President Donald Trump announced on Thursday a new proposal that would substantially change the nation’s system of legal immigration, turning it into one more focused on merit and skills over familial connections in America.
But before the details could even be officially unveiled, Democrats were already attacking the president and his plan.
Trump’s plan, which largely deals with legal immigration, would place an emphasis on welcoming legal migrants with in-demand job skills, prior education and training, and the capability to sustain themselves without assistance from taxpayers, Fox News reported.
The plan would involve the use of a point system based on certain requirements.
“Currently, only about 12 percent of immigrants are admitted based on employment and skills, while 66 percent are admitted based on family connections inside the U.S.,” Fox reported.
The plan’s goal is to flip those numbers closer to 60-30 in favor of merit and skill over mere familial relations — also known as “chain migration” — as the primary reason for acceptance.
As noted, Democrats wasted no time in assailing the plan. House Speaker Nancy Pelosi of California, for instance, ludicrously slammed the very idea of “merit” being a factor as “condescending.”
However, she failed to offer up much in the way of explaining why.
“We have to, I believe, come to comprehensive immigration reform. I think the president knows that,” Pelosi said at her weekly news conference, according to The Hill.
“I know that on the Republican side of the aisle there is a recognition that we have to have comprehensive immigration reform,” Pelosi said, “but that we have to do it in a way that secures our border, has a path to citizenship, respects the value of family to us, that has certain principles that we would agree to,” the speaker said.
Pelosi said her caucus would “welcome” a briefing from the White House on the plan and a discussion of the details, then launched an attack on the as-yet-unseen proposal.
“I want to just say something about the word that they use, ‘merit.’ It is really a condescending word,” she said.
“Are they saying family is without merit? Are they saying most of the people who’ve ever come to the United States in the history of our country, are without merit, because they don’t have an engineering degree?” Pelosi asked rhetorically.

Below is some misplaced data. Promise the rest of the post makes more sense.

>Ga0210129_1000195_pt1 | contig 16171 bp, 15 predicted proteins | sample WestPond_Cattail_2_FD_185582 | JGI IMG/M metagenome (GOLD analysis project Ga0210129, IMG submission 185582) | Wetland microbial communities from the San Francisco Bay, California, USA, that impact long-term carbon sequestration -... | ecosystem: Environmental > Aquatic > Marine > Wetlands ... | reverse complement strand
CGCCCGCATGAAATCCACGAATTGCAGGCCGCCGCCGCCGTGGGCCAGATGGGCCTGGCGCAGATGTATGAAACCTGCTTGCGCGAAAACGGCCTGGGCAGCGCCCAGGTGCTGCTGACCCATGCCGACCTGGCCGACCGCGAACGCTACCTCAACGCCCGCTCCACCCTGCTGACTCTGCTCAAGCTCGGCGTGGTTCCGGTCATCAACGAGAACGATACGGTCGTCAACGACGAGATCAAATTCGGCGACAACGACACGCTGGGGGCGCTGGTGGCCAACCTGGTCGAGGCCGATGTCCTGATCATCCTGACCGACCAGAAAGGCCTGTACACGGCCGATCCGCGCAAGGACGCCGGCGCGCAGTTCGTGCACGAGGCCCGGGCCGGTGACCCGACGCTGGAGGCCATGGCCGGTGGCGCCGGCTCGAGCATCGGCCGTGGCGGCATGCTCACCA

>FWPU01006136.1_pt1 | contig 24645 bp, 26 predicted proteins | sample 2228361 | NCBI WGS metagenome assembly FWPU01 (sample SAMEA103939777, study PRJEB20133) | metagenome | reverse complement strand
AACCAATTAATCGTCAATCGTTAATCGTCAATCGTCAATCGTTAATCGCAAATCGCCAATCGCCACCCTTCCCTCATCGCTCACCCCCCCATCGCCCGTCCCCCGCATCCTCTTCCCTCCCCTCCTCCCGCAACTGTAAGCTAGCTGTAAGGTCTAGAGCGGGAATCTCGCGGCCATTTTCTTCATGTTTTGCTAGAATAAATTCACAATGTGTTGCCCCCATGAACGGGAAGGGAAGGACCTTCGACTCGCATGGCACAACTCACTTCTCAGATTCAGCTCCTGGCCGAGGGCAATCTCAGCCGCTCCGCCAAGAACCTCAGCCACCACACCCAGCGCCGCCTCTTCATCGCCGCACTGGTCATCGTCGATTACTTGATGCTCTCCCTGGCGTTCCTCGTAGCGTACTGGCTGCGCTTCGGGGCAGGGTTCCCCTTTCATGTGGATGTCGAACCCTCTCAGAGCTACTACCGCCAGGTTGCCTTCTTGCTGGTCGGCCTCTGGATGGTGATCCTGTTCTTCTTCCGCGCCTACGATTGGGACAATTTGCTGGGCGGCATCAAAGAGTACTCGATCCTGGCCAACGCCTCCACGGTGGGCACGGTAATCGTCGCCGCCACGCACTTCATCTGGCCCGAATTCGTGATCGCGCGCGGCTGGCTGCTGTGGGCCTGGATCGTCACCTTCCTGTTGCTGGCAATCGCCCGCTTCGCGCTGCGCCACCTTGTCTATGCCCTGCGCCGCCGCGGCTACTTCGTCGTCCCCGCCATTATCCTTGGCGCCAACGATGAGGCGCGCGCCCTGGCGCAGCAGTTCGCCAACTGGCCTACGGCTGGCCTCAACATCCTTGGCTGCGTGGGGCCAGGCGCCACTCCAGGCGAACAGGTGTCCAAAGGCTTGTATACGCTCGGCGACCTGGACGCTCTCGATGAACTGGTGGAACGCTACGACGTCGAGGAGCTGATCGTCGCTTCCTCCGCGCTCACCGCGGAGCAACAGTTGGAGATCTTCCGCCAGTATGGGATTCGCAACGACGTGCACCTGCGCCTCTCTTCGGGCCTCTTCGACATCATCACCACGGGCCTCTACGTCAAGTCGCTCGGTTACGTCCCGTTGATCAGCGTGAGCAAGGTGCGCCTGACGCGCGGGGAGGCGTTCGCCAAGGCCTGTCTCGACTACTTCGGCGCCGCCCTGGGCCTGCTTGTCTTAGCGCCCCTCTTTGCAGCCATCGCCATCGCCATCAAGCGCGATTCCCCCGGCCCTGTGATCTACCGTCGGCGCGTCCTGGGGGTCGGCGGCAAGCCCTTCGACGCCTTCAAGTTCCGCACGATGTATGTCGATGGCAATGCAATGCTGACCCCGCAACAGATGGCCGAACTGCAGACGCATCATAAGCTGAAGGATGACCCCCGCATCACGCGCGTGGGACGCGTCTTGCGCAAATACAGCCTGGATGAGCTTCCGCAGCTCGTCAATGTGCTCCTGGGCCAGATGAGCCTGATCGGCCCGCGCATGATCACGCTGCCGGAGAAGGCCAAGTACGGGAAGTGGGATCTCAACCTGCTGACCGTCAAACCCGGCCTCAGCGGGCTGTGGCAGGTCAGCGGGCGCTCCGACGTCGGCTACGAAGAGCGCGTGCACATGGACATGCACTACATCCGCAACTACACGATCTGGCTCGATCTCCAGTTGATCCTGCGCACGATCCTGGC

“Certainly we want to attract the best to our country, and that includes many people from many parts of society,” she added, before mangling a quote from former President Ronald Reagan about how newcomers to America help the nation retain its “preeminent” status in the world.
“Every president has recognized that since Ronald Reagan, except this president,” Pelosi said. “So we’ll see what values are reflected there. We’ve only heard titles like ‘merit,’ which is non-merit. It means merit in the eyes of Donald Trump.”
While Webster’s Dictionary offers up several definitions of the word “merit,” the most applicable would be: “a praiseworthy quality” or virtue, as well as “character or conduct deserving reward, honor, or esteem.”
Obviously, there is nothing “condescending” about recognizing that some individuals possess certain skills and qualities that make them valuable and virtuous, and determining which individuals should be rewarded over others who lack what they have.
Aside from her remarks being nearly incomprehensible, the “condescending” part of all this is Pelosi’s utter dismissal of the desire of a majority of the American people for — to borrow one of the left’s favorite phrases — “common sense” immigration reforms.
These are reforms that focus on welcoming in more of those who will take care of themselves and benefit society, rather than continuing to accept more individuals with little or nothing of substance to offer who are often a financial drag on taxpayers.
It’s worth noting that the proposal put forward by the White House is not legislation in and of itself.
Rather, it’s more of an outline of what the president would like to see happen, and it’s meant to help start a conversation with Congress about actually codifying those ideas and others into legislation that Trump would be comfortable signing into law.
Whether Democrats will work with the White House and their Republican colleagues to do the thing they constantly yell about needing to do — modernize and reform immigration laws — remains to be seen.
Judging by Pelosi’s “condescending” dismissal, however, a potential compromise that could actually become law still seems rather far off.
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